Any entrepreneur you talk to will tell you that it is important to validate your business idea before actually starting a business. Why so, you ask? Imagine putting all your energy and time behind one project only to see the final outcome fail miserably even after you've pumped in thousands of rupees in advertising. When something like this happens, it doesn't just set you back by a few years and thousands of rupees, but it also breaks your spirit. It is great to be excited about a certain idea that has taken seed in your mind, but it is also important to find out if that idea is worth pursuing. Here are three easy steps that will help you validate your business idea before you move ahead.
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Don't wait for your product to hit the market to get feedback. That is one of the most fatal mistakes any entrepreneur can make. Instead, during the initial stages of product development itself, reach out to your target audience and get them to try your product. Make use of on-ground surveys and social media to get honest reviews about your product. This way, if the product is not being liked by your potential consumers or if they want slight variations in the product, you will know about it in due time to make the changes. Rob Walling, creator of Drip, said that he wanted to find 10 people who would be willing to pay a specific amount for Drip once it was complete. He even got his initial customers to provide feedback on how Drip should work to give him a clearer idea about his product.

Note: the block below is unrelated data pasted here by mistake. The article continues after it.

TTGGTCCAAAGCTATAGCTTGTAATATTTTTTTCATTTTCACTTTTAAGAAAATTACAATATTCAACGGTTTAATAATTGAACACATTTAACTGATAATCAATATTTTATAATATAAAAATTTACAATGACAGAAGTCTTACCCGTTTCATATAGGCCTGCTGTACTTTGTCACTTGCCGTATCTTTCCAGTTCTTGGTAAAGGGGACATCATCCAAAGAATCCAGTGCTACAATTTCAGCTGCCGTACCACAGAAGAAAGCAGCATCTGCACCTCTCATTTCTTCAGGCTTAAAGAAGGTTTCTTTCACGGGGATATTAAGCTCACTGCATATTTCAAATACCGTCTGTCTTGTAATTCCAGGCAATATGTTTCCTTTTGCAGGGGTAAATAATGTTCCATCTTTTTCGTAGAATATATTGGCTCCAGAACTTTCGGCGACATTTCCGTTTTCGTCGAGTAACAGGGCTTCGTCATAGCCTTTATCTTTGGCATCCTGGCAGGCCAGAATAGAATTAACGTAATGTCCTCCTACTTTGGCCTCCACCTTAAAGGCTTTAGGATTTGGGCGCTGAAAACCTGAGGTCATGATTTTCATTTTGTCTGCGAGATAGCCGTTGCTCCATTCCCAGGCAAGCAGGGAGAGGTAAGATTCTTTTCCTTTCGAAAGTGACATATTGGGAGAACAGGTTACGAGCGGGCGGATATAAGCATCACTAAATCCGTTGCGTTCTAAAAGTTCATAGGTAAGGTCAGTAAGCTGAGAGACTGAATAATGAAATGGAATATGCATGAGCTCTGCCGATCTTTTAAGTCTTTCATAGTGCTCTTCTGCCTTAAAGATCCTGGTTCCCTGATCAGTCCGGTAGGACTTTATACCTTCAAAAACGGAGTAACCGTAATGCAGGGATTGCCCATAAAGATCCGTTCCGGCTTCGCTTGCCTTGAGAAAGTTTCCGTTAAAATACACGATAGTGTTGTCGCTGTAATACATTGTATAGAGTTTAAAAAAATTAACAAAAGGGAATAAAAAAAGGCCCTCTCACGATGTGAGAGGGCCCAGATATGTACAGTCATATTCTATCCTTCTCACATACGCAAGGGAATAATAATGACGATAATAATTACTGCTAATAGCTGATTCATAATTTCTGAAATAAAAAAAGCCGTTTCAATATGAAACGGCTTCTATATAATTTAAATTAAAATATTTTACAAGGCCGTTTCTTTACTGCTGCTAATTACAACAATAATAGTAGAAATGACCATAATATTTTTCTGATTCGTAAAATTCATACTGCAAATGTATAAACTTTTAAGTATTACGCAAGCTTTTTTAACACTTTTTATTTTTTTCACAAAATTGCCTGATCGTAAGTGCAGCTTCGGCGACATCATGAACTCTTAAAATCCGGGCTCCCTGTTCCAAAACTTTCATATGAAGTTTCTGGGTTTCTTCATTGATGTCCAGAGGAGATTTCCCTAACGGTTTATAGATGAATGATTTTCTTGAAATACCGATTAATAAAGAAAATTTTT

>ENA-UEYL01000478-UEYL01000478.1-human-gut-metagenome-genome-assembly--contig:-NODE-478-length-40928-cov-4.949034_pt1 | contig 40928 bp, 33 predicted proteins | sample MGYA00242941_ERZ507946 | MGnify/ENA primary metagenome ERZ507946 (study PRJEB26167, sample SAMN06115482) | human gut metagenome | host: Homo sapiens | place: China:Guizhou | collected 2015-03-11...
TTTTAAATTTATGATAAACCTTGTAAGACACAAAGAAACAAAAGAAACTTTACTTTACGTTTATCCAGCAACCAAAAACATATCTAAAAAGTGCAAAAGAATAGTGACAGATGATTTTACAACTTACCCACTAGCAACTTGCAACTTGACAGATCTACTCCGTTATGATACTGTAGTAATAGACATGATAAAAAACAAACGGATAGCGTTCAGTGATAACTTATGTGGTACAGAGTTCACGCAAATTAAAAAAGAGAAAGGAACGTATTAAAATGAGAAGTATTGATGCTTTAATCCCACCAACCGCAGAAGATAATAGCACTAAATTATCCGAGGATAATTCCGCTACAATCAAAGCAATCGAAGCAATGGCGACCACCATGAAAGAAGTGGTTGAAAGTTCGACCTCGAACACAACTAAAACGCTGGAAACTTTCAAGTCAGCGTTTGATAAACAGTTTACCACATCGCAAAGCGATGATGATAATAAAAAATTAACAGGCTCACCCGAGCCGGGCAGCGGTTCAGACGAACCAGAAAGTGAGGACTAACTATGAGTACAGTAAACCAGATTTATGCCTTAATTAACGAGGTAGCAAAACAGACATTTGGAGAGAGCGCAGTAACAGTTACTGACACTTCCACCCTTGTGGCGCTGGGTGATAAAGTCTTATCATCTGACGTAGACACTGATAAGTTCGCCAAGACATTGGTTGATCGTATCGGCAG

If you ask your mother how you look, she's bound to tell you that you are the most handsome man in the world. See what we mean? Very rarely can family and friends be objective when it comes to someone close to them. If you want an unbiased opinion, avoid taking feedback from those near and dear to you unless you're a fashion designer seeking your aunt's opinion who was a runway model once upon a time. Sometimes, family and friends might also feel forced to give feedback for feedback's sake and might end up making a point they don’t really believe in. This will only do you more harm than good.
Once you've got the nod from your target audience, the next step is to get financers to put money behind your idea. For this, you'll need to have your product ready and you'll need to compile positive-sounding surveys and interviews from potential customers to prove that there is a market for your product. For example, if you're developing a mobile app, you need to have the app up and running before you take it to your financers. The more confident you are about your final product, the harder it will be for clients to reject you.
Your business is your baby, so don't be afraid to show all your love and care for it. Just remember to be objective and validate your idea using the above mentioned three steps before moving forward.